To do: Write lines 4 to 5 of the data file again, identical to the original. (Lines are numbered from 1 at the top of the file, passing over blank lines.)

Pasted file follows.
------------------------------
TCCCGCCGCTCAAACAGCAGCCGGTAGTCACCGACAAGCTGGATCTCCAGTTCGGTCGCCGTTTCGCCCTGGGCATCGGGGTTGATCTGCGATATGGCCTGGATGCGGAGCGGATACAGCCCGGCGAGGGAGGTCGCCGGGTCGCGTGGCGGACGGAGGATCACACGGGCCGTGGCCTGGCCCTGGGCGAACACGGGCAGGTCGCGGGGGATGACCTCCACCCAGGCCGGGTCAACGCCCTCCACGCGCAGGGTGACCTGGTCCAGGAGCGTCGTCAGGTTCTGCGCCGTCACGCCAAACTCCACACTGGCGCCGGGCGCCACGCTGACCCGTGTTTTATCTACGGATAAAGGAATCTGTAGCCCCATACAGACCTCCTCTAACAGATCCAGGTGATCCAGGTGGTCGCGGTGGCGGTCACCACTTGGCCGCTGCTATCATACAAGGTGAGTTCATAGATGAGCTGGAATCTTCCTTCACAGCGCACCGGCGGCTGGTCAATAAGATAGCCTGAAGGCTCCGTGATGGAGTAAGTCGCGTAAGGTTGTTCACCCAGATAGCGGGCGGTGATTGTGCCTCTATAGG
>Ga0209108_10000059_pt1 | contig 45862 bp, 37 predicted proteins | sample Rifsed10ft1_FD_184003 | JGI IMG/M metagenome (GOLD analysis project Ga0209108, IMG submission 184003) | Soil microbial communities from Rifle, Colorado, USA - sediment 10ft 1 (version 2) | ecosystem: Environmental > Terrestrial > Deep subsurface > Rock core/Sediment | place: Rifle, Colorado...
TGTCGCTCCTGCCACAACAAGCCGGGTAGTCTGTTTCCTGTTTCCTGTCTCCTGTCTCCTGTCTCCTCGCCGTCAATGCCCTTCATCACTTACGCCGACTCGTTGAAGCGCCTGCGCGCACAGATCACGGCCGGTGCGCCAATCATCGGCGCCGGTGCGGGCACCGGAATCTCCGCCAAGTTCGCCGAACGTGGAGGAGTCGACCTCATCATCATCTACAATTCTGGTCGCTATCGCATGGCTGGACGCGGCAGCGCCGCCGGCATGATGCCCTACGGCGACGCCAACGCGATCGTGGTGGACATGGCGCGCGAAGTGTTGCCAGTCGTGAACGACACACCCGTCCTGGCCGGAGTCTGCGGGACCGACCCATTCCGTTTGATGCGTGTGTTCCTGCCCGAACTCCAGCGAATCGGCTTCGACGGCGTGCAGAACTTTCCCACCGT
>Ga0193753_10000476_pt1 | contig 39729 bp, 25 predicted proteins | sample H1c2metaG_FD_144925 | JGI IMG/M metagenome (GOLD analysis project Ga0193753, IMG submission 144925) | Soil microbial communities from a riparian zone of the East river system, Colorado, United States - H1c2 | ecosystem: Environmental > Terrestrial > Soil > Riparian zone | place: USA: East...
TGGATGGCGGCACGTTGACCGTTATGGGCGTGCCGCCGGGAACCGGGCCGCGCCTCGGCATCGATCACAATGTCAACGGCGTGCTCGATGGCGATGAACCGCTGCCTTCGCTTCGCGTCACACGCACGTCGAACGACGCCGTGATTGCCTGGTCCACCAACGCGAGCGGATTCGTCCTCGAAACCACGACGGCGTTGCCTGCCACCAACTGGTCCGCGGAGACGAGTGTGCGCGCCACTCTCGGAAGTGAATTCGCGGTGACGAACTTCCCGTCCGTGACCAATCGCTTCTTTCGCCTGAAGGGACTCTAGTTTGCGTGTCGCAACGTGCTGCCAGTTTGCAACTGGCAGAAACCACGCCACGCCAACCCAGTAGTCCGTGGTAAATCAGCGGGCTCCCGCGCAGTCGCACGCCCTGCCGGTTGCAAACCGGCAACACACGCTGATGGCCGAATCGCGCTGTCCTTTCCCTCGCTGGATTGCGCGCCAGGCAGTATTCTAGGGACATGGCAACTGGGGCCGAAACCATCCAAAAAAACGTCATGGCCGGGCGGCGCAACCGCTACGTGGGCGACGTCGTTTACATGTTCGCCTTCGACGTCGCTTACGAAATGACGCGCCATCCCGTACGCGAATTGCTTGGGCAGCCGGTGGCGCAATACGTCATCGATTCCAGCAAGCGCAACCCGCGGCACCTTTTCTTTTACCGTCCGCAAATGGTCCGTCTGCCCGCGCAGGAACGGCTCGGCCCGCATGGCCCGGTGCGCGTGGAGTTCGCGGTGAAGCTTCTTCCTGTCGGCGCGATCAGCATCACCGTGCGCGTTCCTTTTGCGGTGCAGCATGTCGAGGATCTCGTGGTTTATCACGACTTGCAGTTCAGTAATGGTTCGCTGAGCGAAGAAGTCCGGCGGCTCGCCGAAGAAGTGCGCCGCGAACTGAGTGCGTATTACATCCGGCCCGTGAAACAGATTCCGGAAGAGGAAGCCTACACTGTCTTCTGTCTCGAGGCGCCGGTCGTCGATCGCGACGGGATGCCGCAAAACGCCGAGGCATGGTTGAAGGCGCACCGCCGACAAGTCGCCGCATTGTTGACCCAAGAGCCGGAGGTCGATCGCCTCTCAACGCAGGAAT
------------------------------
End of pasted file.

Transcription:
>Ga0193753_10000476_pt1 | contig 39729 bp, 25 predicted proteins | sample H1c2metaG_FD_144925 | JGI IMG/M metagenome (GOLD analysis project Ga0193753, IMG submission 144925) | Soil microbial communities from a riparian zone of the East river system, Colorado, United States - H1c2 | ecosystem: Environmental > Terrestrial > Soil > Riparian zone | place: USA: East...
TGGATGGCGGCACGTTGACCGTTATGGGCGTGCCGCCGGGAACCGGGCCGCGCCTCGGCATCGATCACAATGTCAACGGCGTGCTCGATGGCGATGAACCGCTGCCTTCGCTTCGCGTCACACGCACGTCGAACGACGCCGTGATTGCCTGGTCCACCAACGCGAGCGGATTCGTCCTCGAAACCACGACGGCGTTGCCTGCCACCAACTGGTCCGCGGAGACGAGTGTGCGCGCCACTCTCGGAAGTGAATTCGCGGTGACGAACTTCCCGTCCGTGACCAATCGCTTCTTTCGCCTGAAGGGACTCTAGTTTGCGTGTCGCAACGTGCTGCCAGTTTGCAACTGGCAGAAACCACGCCACGCCAACCCAGTAGTCCGTGGTAAATCAGCGGGCTCCCGCGCAGTCGCACGCCCTGCCGGTTGCAAACCGGCAACACACGCTGATGGCCGAATCGCGCTGTCCTTTCCCTCGCTGGATTGCGCGCCAGGCAGTATTCTAGGGACATGGCAACTGGGGCCGAAACCATCCAAAAAAACGTCATGGCCGGGCGGCGCAACCGCTACGTGGGCGACGTCGTTTACATGTTCGCCTTCGACGTCGCTTACGAAATGACGCGCCATCCCGTACGCGAATTGCTTGGGCAGCCGGTGGCGCAATACGTCATCGATTCCAGCAAGCGCAACCCGCGGCACCTTTTCTTTTACCGTCCGCAAATGGTCCGTCTGCCCGCGCAGGAACGGCTCGGCCCGCATGGCCCGGTGCGCGTGGAGTTCGCGGTGAAGCTTCTTCCTGTCGGCGCGATCAGCATCACCGTGCGCGTTCCTTTTGCGGTGCAGCATGTCGAGGATCTCGTGGTTTATCACGACTTGCAGTTCAGTAATGGTTCGCTGAGCGAAGAAGTCCGGCGGCTCGCCGAAGAAGTGCGCCGCGAACTGAGTGCGTATTACATCCGGCCCGTGAAACAGATTCCGGAAGAGGAAGCCTACACTGTCTTCTGTCTCGAGGCGCCGGTCGTCGATCGCGACGGGATGCCGCAAAACGCCGAGGCATGGTTGAAGGCGCACCGCCGACAAGTCGCCGCATTGTTGACCCAAGAGCCGGAGGTCGATCGCCTCTCAACGCAGGAAT